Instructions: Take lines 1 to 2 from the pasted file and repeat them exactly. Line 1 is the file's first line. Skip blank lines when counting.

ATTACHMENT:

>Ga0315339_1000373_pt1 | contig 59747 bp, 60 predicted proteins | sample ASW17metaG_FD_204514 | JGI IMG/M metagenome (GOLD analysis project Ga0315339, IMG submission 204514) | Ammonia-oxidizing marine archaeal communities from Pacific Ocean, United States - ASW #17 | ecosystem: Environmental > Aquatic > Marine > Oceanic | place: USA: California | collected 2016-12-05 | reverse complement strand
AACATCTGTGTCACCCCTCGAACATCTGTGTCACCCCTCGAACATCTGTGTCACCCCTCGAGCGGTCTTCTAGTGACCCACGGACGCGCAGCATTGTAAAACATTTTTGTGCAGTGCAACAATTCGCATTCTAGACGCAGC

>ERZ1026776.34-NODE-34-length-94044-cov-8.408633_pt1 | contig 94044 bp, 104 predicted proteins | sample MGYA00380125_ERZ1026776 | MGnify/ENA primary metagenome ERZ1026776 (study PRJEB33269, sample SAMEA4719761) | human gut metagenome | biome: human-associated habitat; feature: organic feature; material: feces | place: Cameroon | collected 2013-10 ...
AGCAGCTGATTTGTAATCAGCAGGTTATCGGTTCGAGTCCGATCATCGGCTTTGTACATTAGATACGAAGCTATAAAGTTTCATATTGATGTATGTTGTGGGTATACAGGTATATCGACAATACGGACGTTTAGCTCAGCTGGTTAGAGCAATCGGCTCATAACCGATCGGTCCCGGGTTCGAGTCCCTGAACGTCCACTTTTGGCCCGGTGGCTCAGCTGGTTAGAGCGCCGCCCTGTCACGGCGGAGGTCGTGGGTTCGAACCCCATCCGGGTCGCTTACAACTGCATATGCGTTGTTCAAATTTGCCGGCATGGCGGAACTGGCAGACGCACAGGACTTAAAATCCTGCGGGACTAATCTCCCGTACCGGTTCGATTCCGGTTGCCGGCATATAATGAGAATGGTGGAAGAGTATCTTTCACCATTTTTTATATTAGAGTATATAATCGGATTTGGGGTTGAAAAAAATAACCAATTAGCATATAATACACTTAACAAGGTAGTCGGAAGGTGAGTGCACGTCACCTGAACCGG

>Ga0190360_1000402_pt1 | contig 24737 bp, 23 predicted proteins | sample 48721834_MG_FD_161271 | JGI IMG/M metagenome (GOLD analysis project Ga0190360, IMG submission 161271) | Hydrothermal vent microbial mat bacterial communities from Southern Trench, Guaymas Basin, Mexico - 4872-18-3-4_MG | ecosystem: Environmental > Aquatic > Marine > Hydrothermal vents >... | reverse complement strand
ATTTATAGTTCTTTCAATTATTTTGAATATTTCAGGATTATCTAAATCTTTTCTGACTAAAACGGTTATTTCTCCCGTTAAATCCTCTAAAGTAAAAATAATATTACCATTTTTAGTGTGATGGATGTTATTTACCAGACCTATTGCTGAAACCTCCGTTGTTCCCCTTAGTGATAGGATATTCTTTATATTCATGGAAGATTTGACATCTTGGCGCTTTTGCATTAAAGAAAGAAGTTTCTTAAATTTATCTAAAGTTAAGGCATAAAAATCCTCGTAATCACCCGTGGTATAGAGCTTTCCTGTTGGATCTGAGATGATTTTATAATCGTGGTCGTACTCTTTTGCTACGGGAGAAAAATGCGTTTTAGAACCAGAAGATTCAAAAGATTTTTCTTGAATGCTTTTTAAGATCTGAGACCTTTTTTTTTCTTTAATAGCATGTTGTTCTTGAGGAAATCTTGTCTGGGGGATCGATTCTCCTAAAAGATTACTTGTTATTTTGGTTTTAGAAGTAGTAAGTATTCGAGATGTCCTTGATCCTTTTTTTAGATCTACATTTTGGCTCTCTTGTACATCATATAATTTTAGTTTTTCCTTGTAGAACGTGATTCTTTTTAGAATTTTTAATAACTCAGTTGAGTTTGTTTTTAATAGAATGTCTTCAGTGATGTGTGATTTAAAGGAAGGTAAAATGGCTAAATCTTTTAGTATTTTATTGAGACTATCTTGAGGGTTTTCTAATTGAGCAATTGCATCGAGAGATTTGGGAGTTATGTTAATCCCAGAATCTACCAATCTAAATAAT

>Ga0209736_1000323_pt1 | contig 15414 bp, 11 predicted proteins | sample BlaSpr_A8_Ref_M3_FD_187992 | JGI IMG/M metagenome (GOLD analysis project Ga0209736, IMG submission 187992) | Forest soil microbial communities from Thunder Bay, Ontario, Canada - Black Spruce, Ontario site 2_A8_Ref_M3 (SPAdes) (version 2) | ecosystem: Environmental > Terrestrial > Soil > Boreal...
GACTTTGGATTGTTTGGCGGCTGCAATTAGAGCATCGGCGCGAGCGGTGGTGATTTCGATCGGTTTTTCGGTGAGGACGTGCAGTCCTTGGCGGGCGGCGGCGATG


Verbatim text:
>Ga0315339_1000373_pt1 | contig 59747 bp, 60 predicted proteins | sample ASW17metaG_FD_204514 | JGI IMG/M metagenome (GOLD analysis project Ga0315339, IMG submission 204514) | Ammonia-oxidizing marine archaeal communities from Pacific Ocean, United States - ASW #17 | ecosystem: Environmental > Aquatic > Marine > Oceanic | place: USA: California | collected 2016-12-05 | reverse complement strand
AACATCTGTGTCACCCCTCGAACATCTGTGTCACCCCTCGAACATCTGTGTCACCCCTCGAGCGGTCTTCTAGTGACCCACGGACGCGCAGCATTGTAAAACATTTTTGTGCAGTGCAACAATTCGCATTCTAGACGCAGC